Analysis undertaken by Dearman, the clean cold technology company, has highlighted the environmental impact that transport refrigeration units could be having on the UK’s urban streets.

Transport refrigeration units are used to keep refrigerated vehicles cold and although they are generally diesel powered, and there are thousands in operation in the UK, they are currently unregulated.

As a result, transport refrigeration units are disproportionately polluting – emitting up to 29 times more potentially carcinogenic particulate matter than a modern Euro6 diesel truck engine.

Research into these often-overlooked polluters has highlighted the disproportionately damaging impact they could be having. Key findings of Dearman’s research include:

· there are approximately 84,000 transport refrigeration units on the road in the UK, 

· refrigerated vehicles travel approximately 84.6 million km annually in London 

· their refrigeration units emit up to the equivalent of 49,125 tonnes of CO2,163 
tonnes of NOx and 22 tonnes of particulate matter onto London streets every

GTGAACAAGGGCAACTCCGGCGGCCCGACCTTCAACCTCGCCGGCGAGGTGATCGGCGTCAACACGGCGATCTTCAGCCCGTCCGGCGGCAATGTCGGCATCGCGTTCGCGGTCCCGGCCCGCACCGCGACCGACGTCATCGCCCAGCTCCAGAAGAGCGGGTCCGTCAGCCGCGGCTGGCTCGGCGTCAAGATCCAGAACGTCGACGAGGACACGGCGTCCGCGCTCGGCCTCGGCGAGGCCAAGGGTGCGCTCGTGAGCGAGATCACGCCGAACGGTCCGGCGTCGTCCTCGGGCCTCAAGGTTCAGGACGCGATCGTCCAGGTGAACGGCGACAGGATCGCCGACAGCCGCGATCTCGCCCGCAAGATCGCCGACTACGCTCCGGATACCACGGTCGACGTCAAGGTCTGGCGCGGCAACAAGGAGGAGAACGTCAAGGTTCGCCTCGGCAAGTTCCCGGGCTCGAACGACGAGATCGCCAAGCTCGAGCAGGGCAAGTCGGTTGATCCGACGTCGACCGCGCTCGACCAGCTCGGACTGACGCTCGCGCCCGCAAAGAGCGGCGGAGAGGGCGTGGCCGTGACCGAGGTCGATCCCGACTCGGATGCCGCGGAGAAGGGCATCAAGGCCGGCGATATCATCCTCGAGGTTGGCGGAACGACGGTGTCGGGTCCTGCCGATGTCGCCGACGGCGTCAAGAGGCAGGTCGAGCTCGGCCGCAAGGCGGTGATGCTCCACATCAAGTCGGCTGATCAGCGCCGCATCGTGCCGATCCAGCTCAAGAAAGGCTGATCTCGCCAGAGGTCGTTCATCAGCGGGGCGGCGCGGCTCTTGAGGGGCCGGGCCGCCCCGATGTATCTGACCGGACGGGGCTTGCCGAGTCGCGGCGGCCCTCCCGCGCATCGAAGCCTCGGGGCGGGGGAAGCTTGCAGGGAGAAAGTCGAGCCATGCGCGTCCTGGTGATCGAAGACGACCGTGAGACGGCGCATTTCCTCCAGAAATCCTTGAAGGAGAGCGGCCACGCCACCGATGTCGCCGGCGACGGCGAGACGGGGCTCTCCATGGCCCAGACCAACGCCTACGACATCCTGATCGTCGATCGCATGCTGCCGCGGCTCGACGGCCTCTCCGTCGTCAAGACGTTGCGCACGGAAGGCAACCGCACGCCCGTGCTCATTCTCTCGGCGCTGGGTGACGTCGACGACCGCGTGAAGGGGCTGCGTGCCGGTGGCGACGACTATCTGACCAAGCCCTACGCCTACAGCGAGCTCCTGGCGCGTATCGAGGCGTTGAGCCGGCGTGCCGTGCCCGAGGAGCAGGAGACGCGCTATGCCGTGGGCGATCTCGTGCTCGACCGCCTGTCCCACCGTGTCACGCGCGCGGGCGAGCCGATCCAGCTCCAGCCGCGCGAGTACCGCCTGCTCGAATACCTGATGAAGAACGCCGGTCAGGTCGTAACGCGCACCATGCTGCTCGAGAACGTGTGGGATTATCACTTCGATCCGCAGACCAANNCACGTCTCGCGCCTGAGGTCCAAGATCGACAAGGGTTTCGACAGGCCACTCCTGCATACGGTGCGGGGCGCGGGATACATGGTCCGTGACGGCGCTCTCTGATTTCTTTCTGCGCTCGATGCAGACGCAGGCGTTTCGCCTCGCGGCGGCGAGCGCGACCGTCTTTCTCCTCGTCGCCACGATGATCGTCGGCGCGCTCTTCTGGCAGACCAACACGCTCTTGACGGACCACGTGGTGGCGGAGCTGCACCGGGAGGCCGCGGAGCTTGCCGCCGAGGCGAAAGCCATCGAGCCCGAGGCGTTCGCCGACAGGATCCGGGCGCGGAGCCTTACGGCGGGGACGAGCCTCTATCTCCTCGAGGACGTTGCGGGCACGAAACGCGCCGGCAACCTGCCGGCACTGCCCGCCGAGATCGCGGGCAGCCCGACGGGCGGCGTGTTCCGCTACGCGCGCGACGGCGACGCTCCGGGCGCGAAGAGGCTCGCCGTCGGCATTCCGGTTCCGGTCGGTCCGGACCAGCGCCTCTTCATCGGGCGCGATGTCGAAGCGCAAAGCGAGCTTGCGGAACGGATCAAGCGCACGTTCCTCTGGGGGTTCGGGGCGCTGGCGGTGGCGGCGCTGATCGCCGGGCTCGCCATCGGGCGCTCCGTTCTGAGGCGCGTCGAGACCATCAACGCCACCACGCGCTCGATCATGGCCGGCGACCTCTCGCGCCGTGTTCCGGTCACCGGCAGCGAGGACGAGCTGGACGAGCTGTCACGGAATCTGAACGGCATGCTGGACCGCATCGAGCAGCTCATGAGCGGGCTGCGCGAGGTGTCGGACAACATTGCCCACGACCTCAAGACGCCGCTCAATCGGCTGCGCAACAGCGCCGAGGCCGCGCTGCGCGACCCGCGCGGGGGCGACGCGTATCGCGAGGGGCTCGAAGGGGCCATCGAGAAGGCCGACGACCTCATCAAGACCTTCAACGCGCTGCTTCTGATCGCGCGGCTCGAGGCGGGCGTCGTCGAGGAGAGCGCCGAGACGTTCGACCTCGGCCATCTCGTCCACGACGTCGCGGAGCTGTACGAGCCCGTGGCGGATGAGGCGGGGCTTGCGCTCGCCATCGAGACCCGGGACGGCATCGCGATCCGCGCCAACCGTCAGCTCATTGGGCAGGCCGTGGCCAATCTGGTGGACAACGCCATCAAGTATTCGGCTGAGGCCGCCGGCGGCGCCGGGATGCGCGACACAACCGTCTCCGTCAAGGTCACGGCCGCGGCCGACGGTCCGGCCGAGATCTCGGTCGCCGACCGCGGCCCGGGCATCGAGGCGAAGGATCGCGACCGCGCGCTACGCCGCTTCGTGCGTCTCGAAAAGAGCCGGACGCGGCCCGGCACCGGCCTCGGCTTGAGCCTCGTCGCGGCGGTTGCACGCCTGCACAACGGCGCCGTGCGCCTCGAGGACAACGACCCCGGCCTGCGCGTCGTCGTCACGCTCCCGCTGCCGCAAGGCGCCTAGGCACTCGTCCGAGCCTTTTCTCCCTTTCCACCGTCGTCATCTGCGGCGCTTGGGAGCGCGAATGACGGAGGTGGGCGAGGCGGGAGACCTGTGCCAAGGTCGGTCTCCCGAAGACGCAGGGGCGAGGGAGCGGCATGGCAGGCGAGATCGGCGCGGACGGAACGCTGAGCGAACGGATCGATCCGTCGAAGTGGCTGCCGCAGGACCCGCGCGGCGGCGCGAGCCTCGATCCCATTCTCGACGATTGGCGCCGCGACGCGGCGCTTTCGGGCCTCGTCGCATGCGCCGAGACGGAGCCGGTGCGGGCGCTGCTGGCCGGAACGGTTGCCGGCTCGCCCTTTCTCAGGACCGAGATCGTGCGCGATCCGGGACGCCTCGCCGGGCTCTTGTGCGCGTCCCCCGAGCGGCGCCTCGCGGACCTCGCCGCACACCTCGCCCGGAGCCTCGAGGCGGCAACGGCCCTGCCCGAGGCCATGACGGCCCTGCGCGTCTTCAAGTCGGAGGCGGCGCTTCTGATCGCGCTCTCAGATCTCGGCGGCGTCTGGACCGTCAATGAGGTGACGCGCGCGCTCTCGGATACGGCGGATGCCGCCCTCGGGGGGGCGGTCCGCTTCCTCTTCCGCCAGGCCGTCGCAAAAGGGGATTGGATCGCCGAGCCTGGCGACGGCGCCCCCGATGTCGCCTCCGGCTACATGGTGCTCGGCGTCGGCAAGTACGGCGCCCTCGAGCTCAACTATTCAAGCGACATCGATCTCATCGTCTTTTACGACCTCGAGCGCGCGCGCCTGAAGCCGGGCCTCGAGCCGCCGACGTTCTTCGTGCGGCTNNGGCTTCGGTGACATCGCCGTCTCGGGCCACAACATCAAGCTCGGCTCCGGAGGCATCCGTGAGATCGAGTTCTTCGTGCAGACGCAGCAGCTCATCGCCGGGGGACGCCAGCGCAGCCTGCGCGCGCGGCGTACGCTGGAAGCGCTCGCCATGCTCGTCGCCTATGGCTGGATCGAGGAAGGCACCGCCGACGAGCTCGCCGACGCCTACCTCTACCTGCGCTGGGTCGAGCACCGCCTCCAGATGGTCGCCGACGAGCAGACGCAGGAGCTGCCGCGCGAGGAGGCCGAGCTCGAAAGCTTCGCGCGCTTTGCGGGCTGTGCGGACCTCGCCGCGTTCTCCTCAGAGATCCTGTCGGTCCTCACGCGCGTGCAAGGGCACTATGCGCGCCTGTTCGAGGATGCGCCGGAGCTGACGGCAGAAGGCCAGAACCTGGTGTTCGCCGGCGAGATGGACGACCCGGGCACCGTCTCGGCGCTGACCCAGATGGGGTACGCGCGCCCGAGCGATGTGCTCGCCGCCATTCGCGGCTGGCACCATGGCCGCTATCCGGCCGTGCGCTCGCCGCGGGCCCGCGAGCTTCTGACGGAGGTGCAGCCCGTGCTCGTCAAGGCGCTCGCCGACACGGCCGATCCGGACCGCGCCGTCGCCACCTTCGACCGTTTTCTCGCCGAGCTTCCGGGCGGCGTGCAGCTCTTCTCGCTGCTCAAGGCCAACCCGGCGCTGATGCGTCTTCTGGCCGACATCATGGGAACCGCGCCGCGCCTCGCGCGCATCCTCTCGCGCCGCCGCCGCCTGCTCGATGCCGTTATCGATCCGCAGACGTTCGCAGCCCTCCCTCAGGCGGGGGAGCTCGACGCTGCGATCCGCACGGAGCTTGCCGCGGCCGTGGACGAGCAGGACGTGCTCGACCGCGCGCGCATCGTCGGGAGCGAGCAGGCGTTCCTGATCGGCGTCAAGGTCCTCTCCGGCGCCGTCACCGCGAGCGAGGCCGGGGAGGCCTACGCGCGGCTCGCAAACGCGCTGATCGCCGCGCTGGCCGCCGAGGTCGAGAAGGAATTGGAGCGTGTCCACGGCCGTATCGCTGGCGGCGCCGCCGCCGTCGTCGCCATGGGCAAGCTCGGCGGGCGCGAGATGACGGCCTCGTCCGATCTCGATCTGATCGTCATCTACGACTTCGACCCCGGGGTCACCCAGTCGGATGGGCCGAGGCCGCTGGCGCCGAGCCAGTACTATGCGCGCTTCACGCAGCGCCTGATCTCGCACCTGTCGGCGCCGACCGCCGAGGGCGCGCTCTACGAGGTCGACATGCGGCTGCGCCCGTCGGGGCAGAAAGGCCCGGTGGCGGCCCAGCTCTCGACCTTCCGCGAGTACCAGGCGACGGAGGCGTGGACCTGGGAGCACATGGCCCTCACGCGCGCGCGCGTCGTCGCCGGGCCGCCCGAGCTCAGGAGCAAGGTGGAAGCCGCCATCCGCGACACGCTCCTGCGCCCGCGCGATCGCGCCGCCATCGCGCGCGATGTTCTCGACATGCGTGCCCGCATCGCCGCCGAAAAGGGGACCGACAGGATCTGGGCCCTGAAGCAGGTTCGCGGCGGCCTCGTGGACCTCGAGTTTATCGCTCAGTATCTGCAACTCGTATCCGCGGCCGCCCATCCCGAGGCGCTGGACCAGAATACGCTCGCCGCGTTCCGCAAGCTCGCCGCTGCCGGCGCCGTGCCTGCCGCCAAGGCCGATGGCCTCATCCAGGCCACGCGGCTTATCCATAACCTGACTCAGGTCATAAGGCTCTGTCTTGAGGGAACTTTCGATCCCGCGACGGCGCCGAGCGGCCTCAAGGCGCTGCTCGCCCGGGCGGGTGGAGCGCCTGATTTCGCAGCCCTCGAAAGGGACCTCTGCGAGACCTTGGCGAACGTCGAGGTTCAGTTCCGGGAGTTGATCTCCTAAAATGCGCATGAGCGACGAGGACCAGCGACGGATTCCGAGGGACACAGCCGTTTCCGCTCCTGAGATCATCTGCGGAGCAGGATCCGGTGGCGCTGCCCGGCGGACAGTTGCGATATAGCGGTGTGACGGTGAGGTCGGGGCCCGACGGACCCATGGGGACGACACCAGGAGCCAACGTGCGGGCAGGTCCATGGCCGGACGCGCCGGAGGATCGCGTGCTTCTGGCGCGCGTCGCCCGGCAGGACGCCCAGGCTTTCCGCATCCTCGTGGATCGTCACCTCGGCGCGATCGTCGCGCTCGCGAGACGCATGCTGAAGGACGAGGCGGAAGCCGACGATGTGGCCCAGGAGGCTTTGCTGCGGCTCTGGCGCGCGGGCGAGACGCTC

· the CO2 emissions caused by transport refrigeration units in London every year 
could be equivalent to a family car driving 447 million km – that’s almost 
2.4million laps around the M25 or 11,200 times around the world, 

· if all transport refrigeration units in London could be made zero emission, then it would save the same amount of particulate matter as taking 327,510 diesel cars off the city’s streets.

Discussing the findings, Dr. Tim Fox International Ambassador at The Dearman Engine Company and Fellow of the IMechE said, “Until now, nobody has given transport refrigeration units a thought. We all shop at food stores, eat in restaurants or have chilled food delivered, but the impact of transport refrigeration units has never been investigated, let alone addressed.”

“Although refrigerated vehicles make up a small proportion of the vehicles on the road, they are unregulated, use outdated fossil fuelled technology and are disproportionately polluting. What’s worse, that pollution is concentrated on city streets where it does the most damage to our health.”

“Rightly, there has been increased attention paid to the air quality in our cities. But this hidden polluter continues to be ignored. That has to change. 
In addition to continued investment to make diesel cars and trucks less polluting, we could make a sizeable impact on both NOx and PM pollution by bringing transport refrigeration units up to modern emissions standards – or even better making them zero emission. That small change could have a very big impact.”